The main branch followed from Samarkand from the upper reaches of the Jaxartes ( Syr-Darja ) through the Ferghana Valley, which was irrigated by this, via Kokand ( Qo'qon ) and Andijon , crossed the Tian Shan Mountains and reached Kashgar ( Kaxgar ) in the Tarim Basin .

Taklamakan at Yarkant

The Taklamakan desert in the Tarim Basin could be avoided in the north or in the south. Along the southern edge it went through Yarkant , Khotan (Hotan), Yutian , Qarqan , Keriya , Niya , Miran and Qakilik , until one finally reached Dunhuang . From the 2nd century onwards, when a change in climate brought more water to the region, this was the usual route.

Later the oases on the southern edge dried up again, and from the 5th century the route along the northern edge became common: from Kashgar (Kaxgar) it went via Tumshuq (Tumxuk), Aksu , Kuqa (Kucha), Karashar, Korla , Loulan and finally one also reached Dunhuang.

From Kuqa (Kucha) there was another branch north-east to Turpan (Turfan) and then on like the north-east branch described above. The Siebenstromland was also connected by paths.

To get to India, very high mountains had to be crossed. From Merw one came along the upper reaches of the Oxus (Amu Darja) via Baktra (today Balkh ) to the Khyber Pass , crossed the Hindukush and reached the northwest Indian province of Gandhara to Begam , Kapisa and Peshawar .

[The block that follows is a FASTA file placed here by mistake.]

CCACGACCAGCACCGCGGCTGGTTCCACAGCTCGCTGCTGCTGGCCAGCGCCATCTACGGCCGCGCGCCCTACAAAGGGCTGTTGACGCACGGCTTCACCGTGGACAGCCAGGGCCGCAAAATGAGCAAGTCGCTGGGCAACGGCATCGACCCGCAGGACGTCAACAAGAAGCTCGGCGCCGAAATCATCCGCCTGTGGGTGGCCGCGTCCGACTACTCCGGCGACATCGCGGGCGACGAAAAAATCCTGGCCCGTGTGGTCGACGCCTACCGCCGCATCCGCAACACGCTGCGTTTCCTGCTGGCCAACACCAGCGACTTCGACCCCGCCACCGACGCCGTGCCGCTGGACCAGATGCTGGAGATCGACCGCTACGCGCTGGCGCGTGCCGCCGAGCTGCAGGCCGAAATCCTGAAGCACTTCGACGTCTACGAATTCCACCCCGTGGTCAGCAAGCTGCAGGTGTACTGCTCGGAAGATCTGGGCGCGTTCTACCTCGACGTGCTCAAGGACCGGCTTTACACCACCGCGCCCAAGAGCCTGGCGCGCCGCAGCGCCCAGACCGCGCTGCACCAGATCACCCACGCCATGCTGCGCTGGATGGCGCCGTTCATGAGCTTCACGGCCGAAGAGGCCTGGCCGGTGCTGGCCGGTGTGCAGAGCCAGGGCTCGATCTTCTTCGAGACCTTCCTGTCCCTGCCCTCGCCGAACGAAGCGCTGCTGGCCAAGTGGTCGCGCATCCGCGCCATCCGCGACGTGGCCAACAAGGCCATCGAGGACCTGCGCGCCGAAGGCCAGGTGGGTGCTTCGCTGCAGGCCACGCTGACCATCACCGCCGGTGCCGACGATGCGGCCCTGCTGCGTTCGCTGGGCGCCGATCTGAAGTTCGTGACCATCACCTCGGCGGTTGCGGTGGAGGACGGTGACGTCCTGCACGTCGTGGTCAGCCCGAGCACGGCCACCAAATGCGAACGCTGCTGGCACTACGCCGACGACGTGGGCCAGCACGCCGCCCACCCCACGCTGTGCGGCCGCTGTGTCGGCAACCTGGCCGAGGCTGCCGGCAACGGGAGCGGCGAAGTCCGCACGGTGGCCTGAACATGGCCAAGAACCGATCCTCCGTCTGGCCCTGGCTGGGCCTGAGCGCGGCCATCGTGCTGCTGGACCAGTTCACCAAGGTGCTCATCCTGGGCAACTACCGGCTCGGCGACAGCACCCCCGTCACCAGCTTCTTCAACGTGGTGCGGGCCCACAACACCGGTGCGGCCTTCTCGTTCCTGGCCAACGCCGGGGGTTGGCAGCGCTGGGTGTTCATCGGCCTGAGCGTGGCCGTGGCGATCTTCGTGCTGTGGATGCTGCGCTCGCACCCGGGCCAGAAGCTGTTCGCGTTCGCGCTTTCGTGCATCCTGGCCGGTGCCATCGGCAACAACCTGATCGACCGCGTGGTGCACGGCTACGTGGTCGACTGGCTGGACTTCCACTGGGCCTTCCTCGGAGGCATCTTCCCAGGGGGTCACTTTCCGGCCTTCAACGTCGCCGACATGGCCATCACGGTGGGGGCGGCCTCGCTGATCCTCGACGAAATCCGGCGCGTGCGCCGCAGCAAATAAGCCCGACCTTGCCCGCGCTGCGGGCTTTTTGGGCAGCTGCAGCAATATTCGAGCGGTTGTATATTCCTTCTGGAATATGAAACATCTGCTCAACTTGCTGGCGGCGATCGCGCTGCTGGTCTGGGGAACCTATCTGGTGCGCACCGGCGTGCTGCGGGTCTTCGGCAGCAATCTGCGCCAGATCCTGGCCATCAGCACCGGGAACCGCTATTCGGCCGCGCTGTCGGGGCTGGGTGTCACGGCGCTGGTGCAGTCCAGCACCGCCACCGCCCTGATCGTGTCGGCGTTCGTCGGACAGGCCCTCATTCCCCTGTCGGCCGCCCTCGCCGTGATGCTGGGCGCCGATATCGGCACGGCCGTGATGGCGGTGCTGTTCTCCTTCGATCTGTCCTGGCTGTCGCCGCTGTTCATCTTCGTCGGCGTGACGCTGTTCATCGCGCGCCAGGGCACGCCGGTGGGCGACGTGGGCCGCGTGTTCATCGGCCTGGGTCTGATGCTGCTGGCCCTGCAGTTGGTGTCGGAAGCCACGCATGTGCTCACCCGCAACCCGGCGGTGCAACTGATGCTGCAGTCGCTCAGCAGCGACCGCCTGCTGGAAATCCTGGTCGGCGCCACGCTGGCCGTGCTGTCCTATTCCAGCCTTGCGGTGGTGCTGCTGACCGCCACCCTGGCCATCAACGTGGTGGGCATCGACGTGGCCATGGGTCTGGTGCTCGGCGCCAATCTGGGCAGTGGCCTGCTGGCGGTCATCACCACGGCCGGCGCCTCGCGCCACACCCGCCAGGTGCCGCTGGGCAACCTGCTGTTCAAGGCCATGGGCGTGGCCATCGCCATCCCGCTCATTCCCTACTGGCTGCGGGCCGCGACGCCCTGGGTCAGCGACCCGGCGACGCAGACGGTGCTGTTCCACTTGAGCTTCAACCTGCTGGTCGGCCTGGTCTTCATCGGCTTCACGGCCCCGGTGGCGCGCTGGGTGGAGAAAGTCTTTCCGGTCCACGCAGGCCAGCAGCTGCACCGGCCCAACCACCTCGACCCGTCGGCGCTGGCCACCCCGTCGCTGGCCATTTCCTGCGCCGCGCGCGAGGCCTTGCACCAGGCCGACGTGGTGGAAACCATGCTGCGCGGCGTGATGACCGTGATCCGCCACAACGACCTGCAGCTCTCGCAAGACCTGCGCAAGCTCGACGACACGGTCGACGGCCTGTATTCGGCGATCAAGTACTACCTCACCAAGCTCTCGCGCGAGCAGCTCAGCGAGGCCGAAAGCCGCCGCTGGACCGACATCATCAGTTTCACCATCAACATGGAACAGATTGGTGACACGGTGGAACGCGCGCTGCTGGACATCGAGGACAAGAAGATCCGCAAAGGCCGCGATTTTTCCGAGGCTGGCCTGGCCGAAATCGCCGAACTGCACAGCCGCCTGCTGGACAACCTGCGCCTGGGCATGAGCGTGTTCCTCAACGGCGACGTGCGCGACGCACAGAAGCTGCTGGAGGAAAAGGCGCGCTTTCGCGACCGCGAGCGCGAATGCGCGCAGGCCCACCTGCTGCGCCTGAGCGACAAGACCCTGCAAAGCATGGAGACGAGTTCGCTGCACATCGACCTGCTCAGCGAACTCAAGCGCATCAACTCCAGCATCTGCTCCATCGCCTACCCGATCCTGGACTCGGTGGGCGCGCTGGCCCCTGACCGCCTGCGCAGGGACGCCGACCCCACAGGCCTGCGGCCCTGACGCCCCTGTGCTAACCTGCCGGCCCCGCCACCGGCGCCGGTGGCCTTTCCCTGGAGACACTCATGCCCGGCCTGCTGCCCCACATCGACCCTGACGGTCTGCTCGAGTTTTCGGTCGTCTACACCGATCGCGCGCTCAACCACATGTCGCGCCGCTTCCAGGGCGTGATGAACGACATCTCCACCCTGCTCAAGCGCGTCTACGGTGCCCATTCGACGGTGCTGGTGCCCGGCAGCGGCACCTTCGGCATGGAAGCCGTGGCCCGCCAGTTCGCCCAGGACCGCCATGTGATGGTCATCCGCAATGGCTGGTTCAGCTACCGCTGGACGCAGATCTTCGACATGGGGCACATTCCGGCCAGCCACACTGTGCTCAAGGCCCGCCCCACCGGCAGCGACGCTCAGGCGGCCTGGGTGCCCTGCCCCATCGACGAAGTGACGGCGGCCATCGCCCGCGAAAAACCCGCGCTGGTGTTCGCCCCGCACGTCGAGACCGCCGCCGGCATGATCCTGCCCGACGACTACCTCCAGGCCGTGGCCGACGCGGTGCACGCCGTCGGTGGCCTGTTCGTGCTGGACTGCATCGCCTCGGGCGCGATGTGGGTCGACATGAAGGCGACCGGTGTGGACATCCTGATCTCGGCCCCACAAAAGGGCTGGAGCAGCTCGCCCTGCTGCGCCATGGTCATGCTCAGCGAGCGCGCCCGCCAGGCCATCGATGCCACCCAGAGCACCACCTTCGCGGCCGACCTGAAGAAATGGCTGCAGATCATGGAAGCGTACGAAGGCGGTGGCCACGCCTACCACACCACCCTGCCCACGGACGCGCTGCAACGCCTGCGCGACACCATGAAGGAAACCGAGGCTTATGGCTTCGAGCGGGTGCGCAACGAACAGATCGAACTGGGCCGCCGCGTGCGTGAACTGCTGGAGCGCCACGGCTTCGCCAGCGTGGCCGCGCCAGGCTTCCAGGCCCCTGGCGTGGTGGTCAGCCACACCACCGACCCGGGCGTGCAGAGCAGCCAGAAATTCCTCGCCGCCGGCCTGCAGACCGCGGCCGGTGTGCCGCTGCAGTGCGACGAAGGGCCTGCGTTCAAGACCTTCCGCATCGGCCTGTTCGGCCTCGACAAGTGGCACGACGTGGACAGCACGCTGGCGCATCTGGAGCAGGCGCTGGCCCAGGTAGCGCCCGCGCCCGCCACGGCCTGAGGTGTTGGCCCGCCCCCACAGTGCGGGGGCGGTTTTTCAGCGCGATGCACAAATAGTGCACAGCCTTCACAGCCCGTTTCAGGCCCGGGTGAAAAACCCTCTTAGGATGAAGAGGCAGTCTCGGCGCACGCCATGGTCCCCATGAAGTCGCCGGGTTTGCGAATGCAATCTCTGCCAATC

From the 3rd century, a different route was used: from the upper Indus about Gilgit and Hunza -Tal was Karakorum crossed -Gebirge and Kashi (Kashgar), the Tarim Basin reached. This route corresponds to the course of the Karakoram Highway built from the 1960s .

The overall course of the main route of the Silk Road in the Middle Ages

The Eastern Silk Road joins the Middle Silk Road to the east and leads to the important cities of China. It led from Dunhuang east via Anxi (today Guazhou ) through the Gansu or Hexi corridor via Jiayuguan (up to this point the Great Wall was built to protect the trade route), Zhangye and Wuwei to Lanzhou , then via Tianshui and Baoji to Chang ' on . From there it went northeast to Beijing or east to Nanjing .

The Western Silk Road connects to the west of the Middle Silk Road and leads to the port cities on the Mediterranean. It led from Merw via Maschhad , Damghan , Tehran , Ekbatana (today Hamadan) and Baghdad to Palmyra . From there it went to the northwest via Aleppo to Antioch (today Antakya) and Tire to Constantinople (today Istanbul) or to the southwest via Damascus and Gaza to Cairo and Alexandria .

Other routes

Important trade routes in Asia in the 1st century, the main route of the Silk Road marked in bold


The oldest reports on the course of the Silk Road come from Greco-Roman antiquity. Herodotus wrote about 430 BC. The stations of the route are designated with the names of the peoples living there. According to his description, the road ran from the mouth of the Don first to the north, before it turned east to the area of ​​the Parthians and then on a caravan path north of the Tian Shan to the western Chinese province of Gansu .